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In this final section of our first case study, you're going to analyze the vertical alignment our subject's features comparing them to guess who? Mr. Average of course. Then we'll do a super short overview of what we've done and apply what we've discovered in order to caricature the caricature.
Web picture references:
Seeing it all come together
Vertical markers that suggest exaggeration
The grid we use here focuses on the vertical landmarks. (You can still easily see the horizontal landmarks through it.) Now I'd like to look at vertical markers on Mr. Richards - and I'll do this quickly.
The vertical regions of the face
(Note: There's one thing missing from this illustration: and that's the vertical lines that align the center of the eye with the corners of the mouth. If you can imagine you see the corners of the mouth, (right there in the middle of the pastel yellow zone), you can easily visualize a line running from the center of the pupil straight down to the corner of the mouth. Another thing worth re-mentioning about Mr. Average is this: the eyes are used as a unit of measure of width on the face. So Mr. Average's face is about 5 eye widths wide. Review this in the Mr. Average section if you need to.)
As a review:
1) The inner corners of Mr. Average's eyes generally line up with the outside borders of the nose - whereas Keith's' are narrower:
Comparing width of nose to
2) The middle of the eyes (center at the pupil) line up with the lateral corners of the mouth in the Mr. Average model. Not so with Mr. Richards - they pass well to the outside:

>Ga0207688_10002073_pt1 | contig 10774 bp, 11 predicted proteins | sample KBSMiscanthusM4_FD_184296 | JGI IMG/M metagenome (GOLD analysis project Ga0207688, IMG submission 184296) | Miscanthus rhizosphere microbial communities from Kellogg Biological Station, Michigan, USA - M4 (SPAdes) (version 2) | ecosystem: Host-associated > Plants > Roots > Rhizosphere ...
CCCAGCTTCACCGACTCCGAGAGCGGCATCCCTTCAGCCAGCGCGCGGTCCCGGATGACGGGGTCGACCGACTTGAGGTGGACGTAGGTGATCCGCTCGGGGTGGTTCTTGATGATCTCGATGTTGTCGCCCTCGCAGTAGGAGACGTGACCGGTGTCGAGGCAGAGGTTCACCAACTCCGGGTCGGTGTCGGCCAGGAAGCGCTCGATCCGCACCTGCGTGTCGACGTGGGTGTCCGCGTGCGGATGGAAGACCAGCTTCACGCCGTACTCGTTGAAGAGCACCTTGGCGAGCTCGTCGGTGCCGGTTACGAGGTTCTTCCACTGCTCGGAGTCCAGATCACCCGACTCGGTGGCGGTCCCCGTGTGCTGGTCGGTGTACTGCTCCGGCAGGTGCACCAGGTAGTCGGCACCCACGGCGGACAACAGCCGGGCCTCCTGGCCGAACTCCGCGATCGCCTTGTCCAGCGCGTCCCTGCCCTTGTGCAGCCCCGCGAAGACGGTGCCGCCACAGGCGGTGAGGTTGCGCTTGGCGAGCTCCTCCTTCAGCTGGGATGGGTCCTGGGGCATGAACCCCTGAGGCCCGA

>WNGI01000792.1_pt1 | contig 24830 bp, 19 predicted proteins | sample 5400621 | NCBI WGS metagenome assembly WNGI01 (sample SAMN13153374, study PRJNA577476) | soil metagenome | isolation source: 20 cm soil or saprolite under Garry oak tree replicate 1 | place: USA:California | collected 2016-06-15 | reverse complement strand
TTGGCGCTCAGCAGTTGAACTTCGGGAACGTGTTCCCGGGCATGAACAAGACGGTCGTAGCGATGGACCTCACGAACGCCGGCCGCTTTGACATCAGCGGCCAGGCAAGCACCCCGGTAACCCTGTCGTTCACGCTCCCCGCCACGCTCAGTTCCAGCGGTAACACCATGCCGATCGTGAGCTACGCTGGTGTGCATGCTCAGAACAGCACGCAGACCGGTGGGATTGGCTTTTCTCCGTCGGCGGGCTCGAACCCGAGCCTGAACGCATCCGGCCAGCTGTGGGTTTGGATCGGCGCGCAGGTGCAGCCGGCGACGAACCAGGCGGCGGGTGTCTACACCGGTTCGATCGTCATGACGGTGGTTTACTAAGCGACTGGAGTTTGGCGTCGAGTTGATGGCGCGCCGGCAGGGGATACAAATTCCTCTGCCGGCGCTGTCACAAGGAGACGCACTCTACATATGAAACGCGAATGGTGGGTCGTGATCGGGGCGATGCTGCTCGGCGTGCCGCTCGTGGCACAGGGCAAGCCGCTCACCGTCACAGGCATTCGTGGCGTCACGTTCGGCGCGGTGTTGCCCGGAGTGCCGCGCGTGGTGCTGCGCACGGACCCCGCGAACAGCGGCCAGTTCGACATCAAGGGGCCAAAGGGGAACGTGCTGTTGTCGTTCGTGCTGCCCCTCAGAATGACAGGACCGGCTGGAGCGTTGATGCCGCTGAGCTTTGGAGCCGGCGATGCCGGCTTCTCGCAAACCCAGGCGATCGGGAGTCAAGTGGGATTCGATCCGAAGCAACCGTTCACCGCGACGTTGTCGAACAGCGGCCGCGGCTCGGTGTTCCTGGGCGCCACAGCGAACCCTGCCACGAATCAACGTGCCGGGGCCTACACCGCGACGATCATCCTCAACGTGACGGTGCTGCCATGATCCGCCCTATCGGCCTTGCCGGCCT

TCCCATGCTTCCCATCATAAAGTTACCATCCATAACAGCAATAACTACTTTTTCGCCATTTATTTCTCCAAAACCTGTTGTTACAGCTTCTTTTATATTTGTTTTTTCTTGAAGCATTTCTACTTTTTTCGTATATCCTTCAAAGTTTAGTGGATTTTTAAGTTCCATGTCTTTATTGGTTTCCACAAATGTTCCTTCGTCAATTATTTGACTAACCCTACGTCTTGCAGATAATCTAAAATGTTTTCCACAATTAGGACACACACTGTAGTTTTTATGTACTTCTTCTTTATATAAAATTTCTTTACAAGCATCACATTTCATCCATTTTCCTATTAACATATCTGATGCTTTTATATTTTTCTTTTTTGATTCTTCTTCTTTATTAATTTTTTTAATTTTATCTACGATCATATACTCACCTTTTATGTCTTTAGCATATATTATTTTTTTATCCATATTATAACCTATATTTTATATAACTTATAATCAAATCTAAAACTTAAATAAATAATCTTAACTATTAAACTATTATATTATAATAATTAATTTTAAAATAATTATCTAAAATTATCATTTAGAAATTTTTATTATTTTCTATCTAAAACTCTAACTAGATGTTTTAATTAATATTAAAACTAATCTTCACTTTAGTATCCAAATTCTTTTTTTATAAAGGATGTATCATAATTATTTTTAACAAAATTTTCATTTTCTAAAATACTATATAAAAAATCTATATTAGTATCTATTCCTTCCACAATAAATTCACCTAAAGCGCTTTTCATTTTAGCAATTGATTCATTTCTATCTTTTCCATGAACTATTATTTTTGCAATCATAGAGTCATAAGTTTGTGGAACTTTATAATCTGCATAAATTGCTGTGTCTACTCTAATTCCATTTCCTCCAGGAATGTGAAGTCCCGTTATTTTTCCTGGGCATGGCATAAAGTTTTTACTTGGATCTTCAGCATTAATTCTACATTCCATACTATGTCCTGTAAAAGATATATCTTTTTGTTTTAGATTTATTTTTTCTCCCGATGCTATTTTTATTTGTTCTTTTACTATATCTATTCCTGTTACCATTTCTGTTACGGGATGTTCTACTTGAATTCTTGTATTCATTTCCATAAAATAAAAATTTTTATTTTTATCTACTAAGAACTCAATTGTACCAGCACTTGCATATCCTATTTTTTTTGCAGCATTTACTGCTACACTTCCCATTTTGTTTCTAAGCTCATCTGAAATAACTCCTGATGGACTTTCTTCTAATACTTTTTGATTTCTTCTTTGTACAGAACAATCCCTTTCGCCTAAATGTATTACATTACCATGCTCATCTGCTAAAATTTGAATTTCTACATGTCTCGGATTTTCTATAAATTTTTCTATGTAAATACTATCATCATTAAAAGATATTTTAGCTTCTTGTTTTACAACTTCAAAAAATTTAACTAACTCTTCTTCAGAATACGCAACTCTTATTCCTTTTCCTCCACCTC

Corners of Mr.
Richards' mouth pass
3) The inner corner of Mr Averages' eyes are an eyewidth apart. This still applies to Keith:
Eyes still an eye-length apart
Lastly the overall head shape:
Deciding where to to push and pull the overall head shape
Decisions to pull ( s t r e t c h ), push (shrink), were all made by comparing the basic head shape to, guess who? Right - Mr. Average! I decided to leave the proportion alone, in the areas where the proportion in comparison to "average", was also "average", (like around the eyes for instance). These didn't need any stretching or shrinking. Of course, those areas will shrink in comparison to the way we'll blow up the mouth and shrink the forehead.
Things like the distance from the outside margin of the eye - also called the lateral canthus (canthus means "corner') - to the outside edge of the bony orbit, (generally one of the wider or widest parts of the head), will stay like that since they were of "average proportion" to begin with . You'll still be able to fit an eye-width between the outside margin of the eye and the outside edge of the bony orbit. This all corresponds to what you learned in the Mr. Average Face section of Lesson 14. In fact, here's another link to that exact page: Click here.
[We'll look closer at generalized head shapes in a future case study. Still, compare this view above with the Mr. Average specifications: the head is usually widest at the cheek bones and at the part of the cranium just above the level of the eyes, and tapers as you go towards the top of the head or down towards the jaw. ]
Very lastly, the hair: